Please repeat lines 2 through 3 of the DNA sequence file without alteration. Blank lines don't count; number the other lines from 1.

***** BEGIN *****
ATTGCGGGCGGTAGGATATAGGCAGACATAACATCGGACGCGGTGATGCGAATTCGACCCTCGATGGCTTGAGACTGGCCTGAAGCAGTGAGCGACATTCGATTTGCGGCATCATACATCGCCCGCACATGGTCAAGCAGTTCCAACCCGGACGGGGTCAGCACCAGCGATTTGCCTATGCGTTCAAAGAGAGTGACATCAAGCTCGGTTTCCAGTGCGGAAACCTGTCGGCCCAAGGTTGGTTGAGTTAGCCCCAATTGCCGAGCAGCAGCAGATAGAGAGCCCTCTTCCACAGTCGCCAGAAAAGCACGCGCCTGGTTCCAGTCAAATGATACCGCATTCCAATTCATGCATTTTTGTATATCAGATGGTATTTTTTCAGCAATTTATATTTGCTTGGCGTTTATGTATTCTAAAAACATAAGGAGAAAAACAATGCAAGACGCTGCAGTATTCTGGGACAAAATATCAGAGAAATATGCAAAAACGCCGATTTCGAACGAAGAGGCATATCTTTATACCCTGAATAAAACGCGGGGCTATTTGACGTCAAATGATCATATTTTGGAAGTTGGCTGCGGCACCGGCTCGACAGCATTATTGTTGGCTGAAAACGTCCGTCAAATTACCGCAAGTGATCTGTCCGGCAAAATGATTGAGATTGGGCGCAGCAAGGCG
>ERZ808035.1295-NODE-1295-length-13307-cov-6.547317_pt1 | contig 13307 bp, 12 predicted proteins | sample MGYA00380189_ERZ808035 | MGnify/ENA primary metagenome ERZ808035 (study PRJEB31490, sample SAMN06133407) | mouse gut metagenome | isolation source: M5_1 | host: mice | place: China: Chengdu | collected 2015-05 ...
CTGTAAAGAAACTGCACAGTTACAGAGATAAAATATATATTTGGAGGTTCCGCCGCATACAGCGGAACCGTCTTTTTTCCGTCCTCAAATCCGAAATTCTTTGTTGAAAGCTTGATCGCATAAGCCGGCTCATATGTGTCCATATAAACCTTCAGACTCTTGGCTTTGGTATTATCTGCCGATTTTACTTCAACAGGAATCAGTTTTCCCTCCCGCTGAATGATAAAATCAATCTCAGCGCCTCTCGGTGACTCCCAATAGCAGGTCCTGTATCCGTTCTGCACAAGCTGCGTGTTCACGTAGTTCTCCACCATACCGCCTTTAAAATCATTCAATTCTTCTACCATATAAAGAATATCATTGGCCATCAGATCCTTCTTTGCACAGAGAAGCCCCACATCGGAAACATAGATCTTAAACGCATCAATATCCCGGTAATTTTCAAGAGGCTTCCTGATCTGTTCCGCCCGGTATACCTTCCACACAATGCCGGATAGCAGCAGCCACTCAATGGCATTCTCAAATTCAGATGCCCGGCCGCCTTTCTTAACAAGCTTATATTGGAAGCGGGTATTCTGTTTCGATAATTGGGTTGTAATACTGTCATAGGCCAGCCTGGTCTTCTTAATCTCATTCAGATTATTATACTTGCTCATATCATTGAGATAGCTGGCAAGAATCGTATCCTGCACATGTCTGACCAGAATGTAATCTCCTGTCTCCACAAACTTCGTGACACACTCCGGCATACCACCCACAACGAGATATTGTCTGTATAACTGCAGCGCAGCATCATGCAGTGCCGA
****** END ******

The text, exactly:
>ERZ808035.1295-NODE-1295-length-13307-cov-6.547317_pt1 | contig 13307 bp, 12 predicted proteins | sample MGYA00380189_ERZ808035 | MGnify/ENA primary metagenome ERZ808035 (study PRJEB31490, sample SAMN06133407) | mouse gut metagenome | isolation source: M5_1 | host: mice | place: China: Chengdu | collected 2015-05 ...
CTGTAAAGAAACTGCACAGTTACAGAGATAAAATATATATTTGGAGGTTCCGCCGCATACAGCGGAACCGTCTTTTTTCCGTCCTCAAATCCGAAATTCTTTGTTGAAAGCTTGATCGCATAAGCCGGCTCATATGTGTCCATATAAACCTTCAGACTCTTGGCTTTGGTATTATCTGCCGATTTTACTTCAACAGGAATCAGTTTTCCCTCCCGCTGAATGATAAAATCAATCTCAGCGCCTCTCGGTGACTCCCAATAGCAGGTCCTGTATCCGTTCTGCACAAGCTGCGTGTTCACGTAGTTCTCCACCATACCGCCTTTAAAATCATTCAATTCTTCTACCATATAAAGAATATCATTGGCCATCAGATCCTTCTTTGCACAGAGAAGCCCCACATCGGAAACATAGATCTTAAACGCATCAATATCCCGGTAATTTTCAAGAGGCTTCCTGATCTGTTCCGCCCGGTATACCTTCCACACAATGCCGGATAGCAGCAGCCACTCAATGGCATTCTCAAATTCAGATGCCCGGCCGCCTTTCTTAACAAGCTTATATTGGAAGCGGGTATTCTGTTTCGATAATTGGGTTGTAATACTGTCATAGGCCAGCCTGGTCTTCTTAATCTCATTCAGATTATTATACTTGCTCATATCATTGAGATAGCTGGCAAGAATCGTATCCTGCACATGTCTGACCAGAATGTAATCTCCTGTCTCCACAAACTTCGTGACACACTCCGGCATACCACCCACAACGAGATATTGTCTGTATAACTGCAGCGCAGCATCATGCAGTGCCGA